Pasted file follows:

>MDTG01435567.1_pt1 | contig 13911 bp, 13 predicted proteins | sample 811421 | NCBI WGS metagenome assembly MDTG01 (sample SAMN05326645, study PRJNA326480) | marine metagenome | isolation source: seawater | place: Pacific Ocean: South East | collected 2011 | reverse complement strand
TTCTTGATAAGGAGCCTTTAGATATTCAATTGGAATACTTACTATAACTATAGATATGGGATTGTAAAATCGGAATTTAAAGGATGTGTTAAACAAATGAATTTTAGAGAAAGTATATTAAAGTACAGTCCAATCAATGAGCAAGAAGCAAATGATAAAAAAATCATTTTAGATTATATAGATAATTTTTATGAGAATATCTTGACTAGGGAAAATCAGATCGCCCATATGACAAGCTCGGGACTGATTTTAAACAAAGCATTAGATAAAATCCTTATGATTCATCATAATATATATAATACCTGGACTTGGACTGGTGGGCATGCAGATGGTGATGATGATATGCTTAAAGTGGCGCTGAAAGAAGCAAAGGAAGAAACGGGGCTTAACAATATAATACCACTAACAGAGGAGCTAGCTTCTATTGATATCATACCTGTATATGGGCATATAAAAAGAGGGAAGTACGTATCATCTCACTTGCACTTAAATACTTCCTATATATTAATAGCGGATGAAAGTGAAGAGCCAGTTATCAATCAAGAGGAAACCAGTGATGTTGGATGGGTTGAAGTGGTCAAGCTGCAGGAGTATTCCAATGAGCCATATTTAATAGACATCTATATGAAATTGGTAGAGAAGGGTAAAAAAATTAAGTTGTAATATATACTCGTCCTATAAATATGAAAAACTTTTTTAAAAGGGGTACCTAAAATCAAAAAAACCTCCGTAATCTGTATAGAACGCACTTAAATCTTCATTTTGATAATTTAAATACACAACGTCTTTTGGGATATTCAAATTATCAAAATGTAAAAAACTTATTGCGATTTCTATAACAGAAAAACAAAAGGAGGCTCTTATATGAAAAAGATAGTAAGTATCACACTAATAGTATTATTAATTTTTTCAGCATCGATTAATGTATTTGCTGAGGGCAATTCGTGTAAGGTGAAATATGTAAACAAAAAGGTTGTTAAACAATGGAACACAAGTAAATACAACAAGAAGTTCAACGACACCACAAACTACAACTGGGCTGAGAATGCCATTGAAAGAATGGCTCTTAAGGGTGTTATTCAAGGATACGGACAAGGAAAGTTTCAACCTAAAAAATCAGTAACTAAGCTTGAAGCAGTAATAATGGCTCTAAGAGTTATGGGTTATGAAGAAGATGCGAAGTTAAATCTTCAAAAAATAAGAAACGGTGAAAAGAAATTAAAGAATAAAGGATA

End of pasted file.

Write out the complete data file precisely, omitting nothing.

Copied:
>MDTG01435567.1_pt1 | contig 13911 bp, 13 predicted proteins | sample 811421 | NCBI WGS metagenome assembly MDTG01 (sample SAMN05326645, study PRJNA326480) | marine metagenome | isolation source: seawater | place: Pacific Ocean: South East | collected 2011 | reverse complement strand
TTCTTGATAAGGAGCCTTTAGATATTCAATTGGAATACTTACTATAACTATAGATATGGGATTGTAAAATCGGAATTTAAAGGATGTGTTAAACAAATGAATTTTAGAGAAAGTATATTAAAGTACAGTCCAATCAATGAGCAAGAAGCAAATGATAAAAAAATCATTTTAGATTATATAGATAATTTTTATGAGAATATCTTGACTAGGGAAAATCAGATCGCCCATATGACAAGCTCGGGACTGATTTTAAACAAAGCATTAGATAAAATCCTTATGATTCATCATAATATATATAATACCTGGACTTGGACTGGTGGGCATGCAGATGGTGATGATGATATGCTTAAAGTGGCGCTGAAAGAAGCAAAGGAAGAAACGGGGCTTAACAATATAATACCACTAACAGAGGAGCTAGCTTCTATTGATATCATACCTGTATATGGGCATATAAAAAGAGGGAAGTACGTATCATCTCACTTGCACTTAAATACTTCCTATATATTAATAGCGGATGAAAGTGAAGAGCCAGTTATCAATCAAGAGGAAACCAGTGATGTTGGATGGGTTGAAGTGGTCAAGCTGCAGGAGTATTCCAATGAGCCATATTTAATAGACATCTATATGAAATTGGTAGAGAAGGGTAAAAAAATTAAGTTGTAATATATACTCGTCCTATAAATATGAAAAACTTTTTTAAAAGGGGTACCTAAAATCAAAAAAACCTCCGTAATCTGTATAGAACGCACTTAAATCTTCATTTTGATAATTTAAATACACAACGTCTTTTGGGATATTCAAATTATCAAAATGTAAAAAACTTATTGCGATTTCTATAACAGAAAAACAAAAGGAGGCTCTTATATGAAAAAGATAGTAAGTATCACACTAATAGTATTATTAATTTTTTCAGCATCGATTAATGTATTTGCTGAGGGCAATTCGTGTAAGGTGAAATATGTAAACAAAAAGGTTGTTAAACAATGGAACACAAGTAAATACAACAAGAAGTTCAACGACACCACAAACTACAACTGGGCTGAGAATGCCATTGAAAGAATGGCTCTTAAGGGTGTTATTCAAGGATACGGACAAGGAAAGTTTCAACCTAAAAAATCAGTAACTAAGCTTGAAGCAGTAATAATGGCTCTAAGAGTTATGGGTTATGAAGAAGATGCGAAGTTAAATCTTCAAAAAATAAGAAACGGTGAAAAGAAATTAAAGAATAAAGGATA